Doris Egan’s The Complete Ivory is an omnibus of three novels, The Gate of Ivory, Two-Bit Heroes, and Guilt-Edged Ivory. I’d read The Gate of Ivory on the plane coming back from New Year’s and liked it, but put off reading the rest because it was good travel reading, and I had a lot of that coming up.
The setup is that there are four planets in this sector (which was cut off from the rest of the galaxy some time before the story). On Ivory, and only on Ivory, magic works, for a few people. Our narrator, Theodora, was stranded there; she is telling fortunes in the marketplace to try and earn her passage back to her home planet, when Ran Cormallon shows up and offers her a job—telling real fortunes with a special deck of cards. Being Ivoran, Ran neglects to tell her a number of important details about the job, like what happened to his last card-reader . . .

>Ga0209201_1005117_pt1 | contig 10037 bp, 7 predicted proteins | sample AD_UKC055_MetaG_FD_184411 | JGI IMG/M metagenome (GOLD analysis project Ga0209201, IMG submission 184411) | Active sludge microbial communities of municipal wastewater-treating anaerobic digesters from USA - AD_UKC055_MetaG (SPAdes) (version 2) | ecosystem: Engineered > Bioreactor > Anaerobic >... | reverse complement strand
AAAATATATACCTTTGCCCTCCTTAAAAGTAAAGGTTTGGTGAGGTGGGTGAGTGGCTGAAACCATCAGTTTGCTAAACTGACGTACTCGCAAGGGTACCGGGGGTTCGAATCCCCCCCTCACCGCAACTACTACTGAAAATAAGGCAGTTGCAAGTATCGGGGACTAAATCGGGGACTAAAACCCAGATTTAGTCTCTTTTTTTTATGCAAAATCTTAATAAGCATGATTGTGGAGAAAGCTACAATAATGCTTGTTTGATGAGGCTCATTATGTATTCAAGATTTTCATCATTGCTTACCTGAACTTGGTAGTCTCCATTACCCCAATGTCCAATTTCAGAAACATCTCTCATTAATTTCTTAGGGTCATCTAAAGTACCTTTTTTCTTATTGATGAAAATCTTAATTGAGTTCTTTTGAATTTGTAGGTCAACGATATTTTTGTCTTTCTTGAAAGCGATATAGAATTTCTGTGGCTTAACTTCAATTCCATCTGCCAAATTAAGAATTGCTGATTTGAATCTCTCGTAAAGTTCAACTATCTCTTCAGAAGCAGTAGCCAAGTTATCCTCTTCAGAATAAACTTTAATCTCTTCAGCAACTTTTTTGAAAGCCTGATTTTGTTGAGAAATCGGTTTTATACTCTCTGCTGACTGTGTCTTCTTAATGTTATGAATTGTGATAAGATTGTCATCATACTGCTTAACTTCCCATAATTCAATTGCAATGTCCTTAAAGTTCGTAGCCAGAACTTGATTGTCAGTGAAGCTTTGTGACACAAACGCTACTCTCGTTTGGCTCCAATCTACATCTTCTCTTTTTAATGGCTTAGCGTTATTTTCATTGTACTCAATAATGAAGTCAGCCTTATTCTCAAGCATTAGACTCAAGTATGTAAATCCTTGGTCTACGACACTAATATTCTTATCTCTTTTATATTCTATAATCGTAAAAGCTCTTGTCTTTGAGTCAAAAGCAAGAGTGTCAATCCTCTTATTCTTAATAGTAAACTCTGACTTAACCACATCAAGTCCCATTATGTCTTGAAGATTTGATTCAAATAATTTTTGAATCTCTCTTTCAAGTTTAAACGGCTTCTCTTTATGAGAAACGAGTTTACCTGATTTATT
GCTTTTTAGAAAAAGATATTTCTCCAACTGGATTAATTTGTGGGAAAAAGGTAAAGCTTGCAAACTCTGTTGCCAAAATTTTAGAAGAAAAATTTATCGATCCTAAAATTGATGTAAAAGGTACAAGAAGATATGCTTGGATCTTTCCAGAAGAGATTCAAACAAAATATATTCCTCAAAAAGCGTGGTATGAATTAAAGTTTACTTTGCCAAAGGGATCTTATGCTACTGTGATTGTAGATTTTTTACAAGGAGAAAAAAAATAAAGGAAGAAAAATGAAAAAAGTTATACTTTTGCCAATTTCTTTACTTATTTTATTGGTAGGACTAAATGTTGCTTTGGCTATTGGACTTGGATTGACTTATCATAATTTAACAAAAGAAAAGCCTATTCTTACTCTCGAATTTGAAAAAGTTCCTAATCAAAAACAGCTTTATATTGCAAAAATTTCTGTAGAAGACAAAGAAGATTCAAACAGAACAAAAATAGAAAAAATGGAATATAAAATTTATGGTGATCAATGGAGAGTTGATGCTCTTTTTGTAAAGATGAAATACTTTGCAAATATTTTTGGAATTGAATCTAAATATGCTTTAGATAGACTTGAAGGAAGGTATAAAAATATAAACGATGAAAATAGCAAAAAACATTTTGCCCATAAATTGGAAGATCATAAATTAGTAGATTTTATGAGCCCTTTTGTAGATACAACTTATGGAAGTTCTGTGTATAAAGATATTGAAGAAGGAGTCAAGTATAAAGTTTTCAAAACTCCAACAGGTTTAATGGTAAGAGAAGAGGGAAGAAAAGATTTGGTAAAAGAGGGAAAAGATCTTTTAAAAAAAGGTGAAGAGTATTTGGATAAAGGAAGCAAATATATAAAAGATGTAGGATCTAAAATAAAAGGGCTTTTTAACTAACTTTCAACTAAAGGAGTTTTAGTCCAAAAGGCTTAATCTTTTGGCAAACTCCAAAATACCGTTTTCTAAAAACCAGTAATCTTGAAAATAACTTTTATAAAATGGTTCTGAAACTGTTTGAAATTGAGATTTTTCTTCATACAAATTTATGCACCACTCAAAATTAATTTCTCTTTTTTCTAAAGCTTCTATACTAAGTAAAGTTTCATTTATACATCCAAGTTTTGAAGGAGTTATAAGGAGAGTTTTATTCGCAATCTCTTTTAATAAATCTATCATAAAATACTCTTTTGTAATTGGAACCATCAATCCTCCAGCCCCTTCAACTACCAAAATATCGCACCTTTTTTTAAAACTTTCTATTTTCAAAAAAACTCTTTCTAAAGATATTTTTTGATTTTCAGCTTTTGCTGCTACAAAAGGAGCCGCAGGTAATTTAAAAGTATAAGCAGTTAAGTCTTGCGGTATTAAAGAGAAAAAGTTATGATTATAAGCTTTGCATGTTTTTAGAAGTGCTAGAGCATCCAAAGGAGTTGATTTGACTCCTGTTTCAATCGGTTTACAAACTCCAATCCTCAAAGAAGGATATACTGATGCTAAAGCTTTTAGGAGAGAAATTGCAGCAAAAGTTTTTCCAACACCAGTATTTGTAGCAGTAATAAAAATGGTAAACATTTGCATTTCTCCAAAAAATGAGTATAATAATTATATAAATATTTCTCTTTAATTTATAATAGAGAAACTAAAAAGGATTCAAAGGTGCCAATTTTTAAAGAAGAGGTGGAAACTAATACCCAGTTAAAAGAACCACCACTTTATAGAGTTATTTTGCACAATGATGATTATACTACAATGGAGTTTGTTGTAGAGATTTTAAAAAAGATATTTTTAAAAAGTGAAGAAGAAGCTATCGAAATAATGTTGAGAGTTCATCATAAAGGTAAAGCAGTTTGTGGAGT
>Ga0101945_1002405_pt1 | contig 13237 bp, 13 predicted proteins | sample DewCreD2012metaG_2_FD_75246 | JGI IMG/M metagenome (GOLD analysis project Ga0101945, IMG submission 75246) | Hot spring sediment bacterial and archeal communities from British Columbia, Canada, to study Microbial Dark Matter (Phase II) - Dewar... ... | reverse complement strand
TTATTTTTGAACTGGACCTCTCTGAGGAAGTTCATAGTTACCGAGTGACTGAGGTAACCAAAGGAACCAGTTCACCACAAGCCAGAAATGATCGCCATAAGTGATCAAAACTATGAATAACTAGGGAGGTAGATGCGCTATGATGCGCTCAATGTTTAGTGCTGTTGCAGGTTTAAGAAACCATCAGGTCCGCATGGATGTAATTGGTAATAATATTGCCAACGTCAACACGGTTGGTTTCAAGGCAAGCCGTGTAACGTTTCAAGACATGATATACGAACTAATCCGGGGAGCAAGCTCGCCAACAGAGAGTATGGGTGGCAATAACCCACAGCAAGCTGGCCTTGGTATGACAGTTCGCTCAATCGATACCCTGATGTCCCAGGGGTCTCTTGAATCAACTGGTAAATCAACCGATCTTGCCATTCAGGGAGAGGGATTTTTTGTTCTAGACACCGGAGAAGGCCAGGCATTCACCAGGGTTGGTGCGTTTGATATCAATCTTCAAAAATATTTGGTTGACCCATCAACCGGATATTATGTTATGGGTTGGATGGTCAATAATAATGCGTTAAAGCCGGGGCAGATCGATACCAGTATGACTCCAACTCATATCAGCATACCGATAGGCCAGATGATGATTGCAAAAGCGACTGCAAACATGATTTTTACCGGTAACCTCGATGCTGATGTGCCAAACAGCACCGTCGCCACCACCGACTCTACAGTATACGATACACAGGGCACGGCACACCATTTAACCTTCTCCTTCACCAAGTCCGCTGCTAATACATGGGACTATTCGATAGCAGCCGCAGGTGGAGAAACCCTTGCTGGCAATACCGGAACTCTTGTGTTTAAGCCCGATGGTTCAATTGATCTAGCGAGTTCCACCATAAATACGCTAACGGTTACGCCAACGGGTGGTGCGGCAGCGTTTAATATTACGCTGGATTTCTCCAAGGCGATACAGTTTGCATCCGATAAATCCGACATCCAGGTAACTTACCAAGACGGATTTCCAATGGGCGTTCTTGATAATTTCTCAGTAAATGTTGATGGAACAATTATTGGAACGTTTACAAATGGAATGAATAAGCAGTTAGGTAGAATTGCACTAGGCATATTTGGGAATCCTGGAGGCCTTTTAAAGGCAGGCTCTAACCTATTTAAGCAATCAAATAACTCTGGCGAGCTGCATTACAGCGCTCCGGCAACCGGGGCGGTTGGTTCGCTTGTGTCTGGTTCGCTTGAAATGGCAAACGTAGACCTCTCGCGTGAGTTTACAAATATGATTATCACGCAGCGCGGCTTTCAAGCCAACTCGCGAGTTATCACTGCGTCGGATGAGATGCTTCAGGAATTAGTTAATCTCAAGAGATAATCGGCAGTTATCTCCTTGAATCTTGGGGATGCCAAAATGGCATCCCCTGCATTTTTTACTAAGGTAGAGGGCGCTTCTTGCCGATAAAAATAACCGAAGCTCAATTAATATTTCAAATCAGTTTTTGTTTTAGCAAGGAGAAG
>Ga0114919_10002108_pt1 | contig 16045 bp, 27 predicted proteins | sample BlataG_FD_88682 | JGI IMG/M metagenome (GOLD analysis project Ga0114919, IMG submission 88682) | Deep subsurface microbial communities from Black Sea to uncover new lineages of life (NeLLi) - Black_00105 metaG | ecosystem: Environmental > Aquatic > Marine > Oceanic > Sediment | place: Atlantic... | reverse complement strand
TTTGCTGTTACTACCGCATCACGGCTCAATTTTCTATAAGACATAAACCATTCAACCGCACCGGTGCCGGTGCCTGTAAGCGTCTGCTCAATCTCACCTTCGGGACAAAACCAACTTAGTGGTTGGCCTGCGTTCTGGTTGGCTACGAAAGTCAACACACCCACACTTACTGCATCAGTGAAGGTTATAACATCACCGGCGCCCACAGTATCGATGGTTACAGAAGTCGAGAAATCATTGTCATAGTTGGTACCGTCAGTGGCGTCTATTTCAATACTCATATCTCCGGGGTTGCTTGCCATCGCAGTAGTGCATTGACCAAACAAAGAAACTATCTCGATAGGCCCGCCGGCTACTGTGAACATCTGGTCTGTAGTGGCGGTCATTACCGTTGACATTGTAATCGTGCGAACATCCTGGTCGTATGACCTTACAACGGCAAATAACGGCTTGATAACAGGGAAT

The three books each tell a separate story, but together form a very loose arc showing the progress of Theodora & Ran’s relationship. I enjoyed these a lot; they’re one of the odd series that is science fiction but sometimes feels like fantasy, but the place that science and magic occupy in the complicated societies on Ivory has been worked out pretty carefully. The story moves along briskly, and I quite enjoy Theodora’s company.
[Theodora’s contraceptive implant has run out, and she’s just got her first menstrual period in years. While on a grueling hike with people much taller than she is.]
Why doesn’t anybody ever warn you about these things? I thought about all those marvelous stories I’d read back on Athena, the legends I’d fallen in love with—the heroes setting off to seek fortune and adventure. Knights and damosels rode forth to do battle at castles perilous, and the damosels never had this problem. And hobbits and tall elves strode swiftly over the earth, and the hobbits never had any trouble keeping up. Of course, hobbits were supposed to have great endurance.
If only I were a hobbit. A male hobbit.
I’d recommend these, particularly to Bujold readers, but more generally, to people who like their adventure with plenty of meat on the bones of the characters and the culture.